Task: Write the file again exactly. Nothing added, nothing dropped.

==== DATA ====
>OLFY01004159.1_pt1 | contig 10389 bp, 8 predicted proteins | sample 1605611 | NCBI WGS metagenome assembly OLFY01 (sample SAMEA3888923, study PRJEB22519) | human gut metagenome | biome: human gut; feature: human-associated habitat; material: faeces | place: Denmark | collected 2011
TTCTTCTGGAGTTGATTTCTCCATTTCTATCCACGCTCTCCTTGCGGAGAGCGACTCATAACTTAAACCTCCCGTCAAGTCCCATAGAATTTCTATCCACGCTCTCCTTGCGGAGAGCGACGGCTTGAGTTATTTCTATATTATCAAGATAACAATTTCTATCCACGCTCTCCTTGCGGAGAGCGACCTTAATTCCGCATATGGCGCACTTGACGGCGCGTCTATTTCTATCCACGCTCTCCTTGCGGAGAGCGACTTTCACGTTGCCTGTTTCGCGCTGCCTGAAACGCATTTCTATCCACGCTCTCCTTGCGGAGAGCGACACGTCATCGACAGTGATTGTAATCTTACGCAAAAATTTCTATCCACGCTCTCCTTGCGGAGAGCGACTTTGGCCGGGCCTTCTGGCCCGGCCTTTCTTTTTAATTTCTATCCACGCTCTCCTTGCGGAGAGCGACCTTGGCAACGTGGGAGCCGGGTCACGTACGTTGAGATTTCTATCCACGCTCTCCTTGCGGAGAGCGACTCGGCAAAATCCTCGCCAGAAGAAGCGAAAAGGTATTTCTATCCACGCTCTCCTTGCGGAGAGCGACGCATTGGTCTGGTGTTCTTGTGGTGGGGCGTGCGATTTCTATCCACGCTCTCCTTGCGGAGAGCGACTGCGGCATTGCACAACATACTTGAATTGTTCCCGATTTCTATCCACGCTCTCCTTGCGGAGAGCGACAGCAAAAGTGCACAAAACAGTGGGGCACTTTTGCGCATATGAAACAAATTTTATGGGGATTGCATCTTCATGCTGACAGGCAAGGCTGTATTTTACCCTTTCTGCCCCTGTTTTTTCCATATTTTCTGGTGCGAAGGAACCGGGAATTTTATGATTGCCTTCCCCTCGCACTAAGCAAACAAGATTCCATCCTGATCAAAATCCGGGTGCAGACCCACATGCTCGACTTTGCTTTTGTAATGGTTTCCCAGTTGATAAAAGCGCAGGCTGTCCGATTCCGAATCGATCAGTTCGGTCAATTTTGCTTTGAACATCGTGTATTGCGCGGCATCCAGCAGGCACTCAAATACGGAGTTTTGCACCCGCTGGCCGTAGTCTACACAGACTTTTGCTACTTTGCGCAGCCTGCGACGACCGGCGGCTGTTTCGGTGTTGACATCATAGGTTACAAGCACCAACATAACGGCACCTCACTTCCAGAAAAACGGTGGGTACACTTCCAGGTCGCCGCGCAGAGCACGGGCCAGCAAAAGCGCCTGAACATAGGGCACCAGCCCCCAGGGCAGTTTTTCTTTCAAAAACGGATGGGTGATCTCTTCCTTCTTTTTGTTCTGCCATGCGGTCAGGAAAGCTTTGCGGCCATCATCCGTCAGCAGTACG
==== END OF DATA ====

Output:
>OLFY01004159.1_pt1 | contig 10389 bp, 8 predicted proteins | sample 1605611 | NCBI WGS metagenome assembly OLFY01 (sample SAMEA3888923, study PRJEB22519) | human gut metagenome | biome: human gut; feature: human-associated habitat; material: faeces | place: Denmark | collected 2011
TTCTTCTGGAGTTGATTTCTCCATTTCTATCCACGCTCTCCTTGCGGAGAGCGACTCATAACTTAAACCTCCCGTCAAGTCCCATAGAATTTCTATCCACGCTCTCCTTGCGGAGAGCGACGGCTTGAGTTATTTCTATATTATCAAGATAACAATTTCTATCCACGCTCTCCTTGCGGAGAGCGACCTTAATTCCGCATATGGCGCACTTGACGGCGCGTCTATTTCTATCCACGCTCTCCTTGCGGAGAGCGACTTTCACGTTGCCTGTTTCGCGCTGCCTGAAACGCATTTCTATCCACGCTCTCCTTGCGGAGAGCGACACGTCATCGACAGTGATTGTAATCTTACGCAAAAATTTCTATCCACGCTCTCCTTGCGGAGAGCGACTTTGGCCGGGCCTTCTGGCCCGGCCTTTCTTTTTAATTTCTATCCACGCTCTCCTTGCGGAGAGCGACCTTGGCAACGTGGGAGCCGGGTCACGTACGTTGAGATTTCTATCCACGCTCTCCTTGCGGAGAGCGACTCGGCAAAATCCTCGCCAGAAGAAGCGAAAAGGTATTTCTATCCACGCTCTCCTTGCGGAGAGCGACGCATTGGTCTGGTGTTCTTGTGGTGGGGCGTGCGATTTCTATCCACGCTCTCCTTGCGGAGAGCGACTGCGGCATTGCACAACATACTTGAATTGTTCCCGATTTCTATCCACGCTCTCCTTGCGGAGAGCGACAGCAAAAGTGCACAAAACAGTGGGGCACTTTTGCGCATATGAAACAAATTTTATGGGGATTGCATCTTCATGCTGACAGGCAAGGCTGTATTTTACCCTTTCTGCCCCTGTTTTTTCCATATTTTCTGGTGCGAAGGAACCGGGAATTTTATGATTGCCTTCCCCTCGCACTAAGCAAACAAGATTCCATCCTGATCAAAATCCGGGTGCAGACCCACATGCTCGACTTTGCTTTTGTAATGGTTTCCCAGTTGATAAAAGCGCAGGCTGTCCGATTCCGAATCGATCAGTTCGGTCAATTTTGCTTTGAACATCGTGTATTGCGCGGCATCCAGCAGGCACTCAAATACGGAGTTTTGCACCCGCTGGCCGTAGTCTACACAGACTTTTGCTACTTTGCGCAGCCTGCGACGACCGGCGGCTGTTTCGGTGTTGACATCATAGGTTACAAGCACCAACATAACGGCACCTCACTTCCAGAAAAACGGTGGGTACACTTCCAGGTCGCCGCGCAGAGCACGGGCCAGCAAAAGCGCCTGAACATAGGGCACCAGCCCCCAGGGCAGTTTTTCTTTCAAAAACGGATGGGTGATCTCTTCCTTCTTTTTGTTCTGCCATGCGGTCAGGAAAGCTTTGCGGCCATCATCCGTCAGCAGTACG